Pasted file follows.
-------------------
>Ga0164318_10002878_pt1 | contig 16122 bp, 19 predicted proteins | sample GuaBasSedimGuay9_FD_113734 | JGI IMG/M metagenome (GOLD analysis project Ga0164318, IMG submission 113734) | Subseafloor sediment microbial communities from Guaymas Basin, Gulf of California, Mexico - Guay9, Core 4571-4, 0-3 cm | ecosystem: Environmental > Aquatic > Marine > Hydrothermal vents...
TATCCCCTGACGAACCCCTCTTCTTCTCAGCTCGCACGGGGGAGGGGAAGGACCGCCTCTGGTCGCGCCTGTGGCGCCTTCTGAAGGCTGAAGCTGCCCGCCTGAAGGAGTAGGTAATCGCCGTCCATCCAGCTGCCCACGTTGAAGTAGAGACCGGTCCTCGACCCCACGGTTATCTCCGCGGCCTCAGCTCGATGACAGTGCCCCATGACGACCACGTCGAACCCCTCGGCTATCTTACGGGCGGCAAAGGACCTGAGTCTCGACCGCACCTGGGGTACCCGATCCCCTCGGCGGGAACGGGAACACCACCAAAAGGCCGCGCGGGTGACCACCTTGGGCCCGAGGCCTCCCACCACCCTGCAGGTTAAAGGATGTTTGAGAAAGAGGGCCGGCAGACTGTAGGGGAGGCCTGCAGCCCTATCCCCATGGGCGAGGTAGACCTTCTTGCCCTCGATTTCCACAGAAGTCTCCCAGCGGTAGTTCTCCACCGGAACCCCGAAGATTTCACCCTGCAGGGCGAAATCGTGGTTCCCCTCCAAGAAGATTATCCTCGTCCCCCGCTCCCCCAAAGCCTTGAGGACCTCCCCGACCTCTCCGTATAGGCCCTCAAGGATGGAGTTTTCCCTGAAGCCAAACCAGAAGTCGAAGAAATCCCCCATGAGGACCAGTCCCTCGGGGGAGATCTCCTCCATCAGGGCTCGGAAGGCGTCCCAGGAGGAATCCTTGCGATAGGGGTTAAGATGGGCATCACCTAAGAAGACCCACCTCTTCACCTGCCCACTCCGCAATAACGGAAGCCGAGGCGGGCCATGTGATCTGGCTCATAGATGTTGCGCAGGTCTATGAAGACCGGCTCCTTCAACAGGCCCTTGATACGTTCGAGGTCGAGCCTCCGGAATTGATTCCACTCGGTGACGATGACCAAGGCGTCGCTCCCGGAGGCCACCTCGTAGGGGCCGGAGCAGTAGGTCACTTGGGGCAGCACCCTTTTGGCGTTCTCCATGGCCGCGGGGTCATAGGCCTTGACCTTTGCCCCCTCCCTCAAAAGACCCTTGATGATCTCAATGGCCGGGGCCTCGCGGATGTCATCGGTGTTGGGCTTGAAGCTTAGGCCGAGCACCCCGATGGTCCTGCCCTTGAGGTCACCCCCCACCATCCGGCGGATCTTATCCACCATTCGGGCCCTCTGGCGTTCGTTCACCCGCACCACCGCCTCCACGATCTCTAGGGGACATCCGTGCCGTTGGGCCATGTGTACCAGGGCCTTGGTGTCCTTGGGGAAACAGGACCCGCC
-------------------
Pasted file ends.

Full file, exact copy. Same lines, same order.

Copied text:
>Ga0164318_10002878_pt1 | contig 16122 bp, 19 predicted proteins | sample GuaBasSedimGuay9_FD_113734 | JGI IMG/M metagenome (GOLD analysis project Ga0164318, IMG submission 113734) | Subseafloor sediment microbial communities from Guaymas Basin, Gulf of California, Mexico - Guay9, Core 4571-4, 0-3 cm | ecosystem: Environmental > Aquatic > Marine > Hydrothermal vents...
TATCCCCTGACGAACCCCTCTTCTTCTCAGCTCGCACGGGGGAGGGGAAGGACCGCCTCTGGTCGCGCCTGTGGCGCCTTCTGAAGGCTGAAGCTGCCCGCCTGAAGGAGTAGGTAATCGCCGTCCATCCAGCTGCCCACGTTGAAGTAGAGACCGGTCCTCGACCCCACGGTTATCTCCGCGGCCTCAGCTCGATGACAGTGCCCCATGACGACCACGTCGAACCCCTCGGCTATCTTACGGGCGGCAAAGGACCTGAGTCTCGACCGCACCTGGGGTACCCGATCCCCTCGGCGGGAACGGGAACACCACCAAAAGGCCGCGCGGGTGACCACCTTGGGCCCGAGGCCTCCCACCACCCTGCAGGTTAAAGGATGTTTGAGAAAGAGGGCCGGCAGACTGTAGGGGAGGCCTGCAGCCCTATCCCCATGGGCGAGGTAGACCTTCTTGCCCTCGATTTCCACAGAAGTCTCCCAGCGGTAGTTCTCCACCGGAACCCCGAAGATTTCACCCTGCAGGGCGAAATCGTGGTTCCCCTCCAAGAAGATTATCCTCGTCCCCCGCTCCCCCAAAGCCTTGAGGACCTCCCCGACCTCTCCGTATAGGCCCTCAAGGATGGAGTTTTCCCTGAAGCCAAACCAGAAGTCGAAGAAATCCCCCATGAGGACCAGTCCCTCGGGGGAGATCTCCTCCATCAGGGCTCGGAAGGCGTCCCAGGAGGAATCCTTGCGATAGGGGTTAAGATGGGCATCACCTAAGAAGACCCACCTCTTCACCTGCCCACTCCGCAATAACGGAAGCCGAGGCGGGCCATGTGATCTGGCTCATAGATGTTGCGCAGGTCTATGAAGACCGGCTCCTTCAACAGGCCCTTGATACGTTCGAGGTCGAGCCTCCGGAATTGATTCCACTCGGTGACGATGACCAAGGCGTCGCTCCCGGAGGCCACCTCGTAGGGGCCGGAGCAGTAGGTCACTTGGGGCAGCACCCTTTTGGCGTTCTCCATGGCCGCGGGGTCATAGGCCTTGACCTTTGCCCCCTCCCTCAAAAGACCCTTGATGATCTCAATGGCCGGGGCCTCGCGGATGTCATCGGTGTTGGGCTTGAAGCTTAGGCCGAGCACCCCGATGGTCCTGCCCTTGAGGTCACCCCCCACCATCCGGCGGATCTTATCCACCATTCGGGCCCTCTGGCGTTCGTTCACCCGCACCACCGCCTCCACGATCTCTAGGGGACATCCGTGCCGTTGGGCCATGTGTACCAGGGCCTTGGTGTCCTTGGGGAAACAGGACCCGCC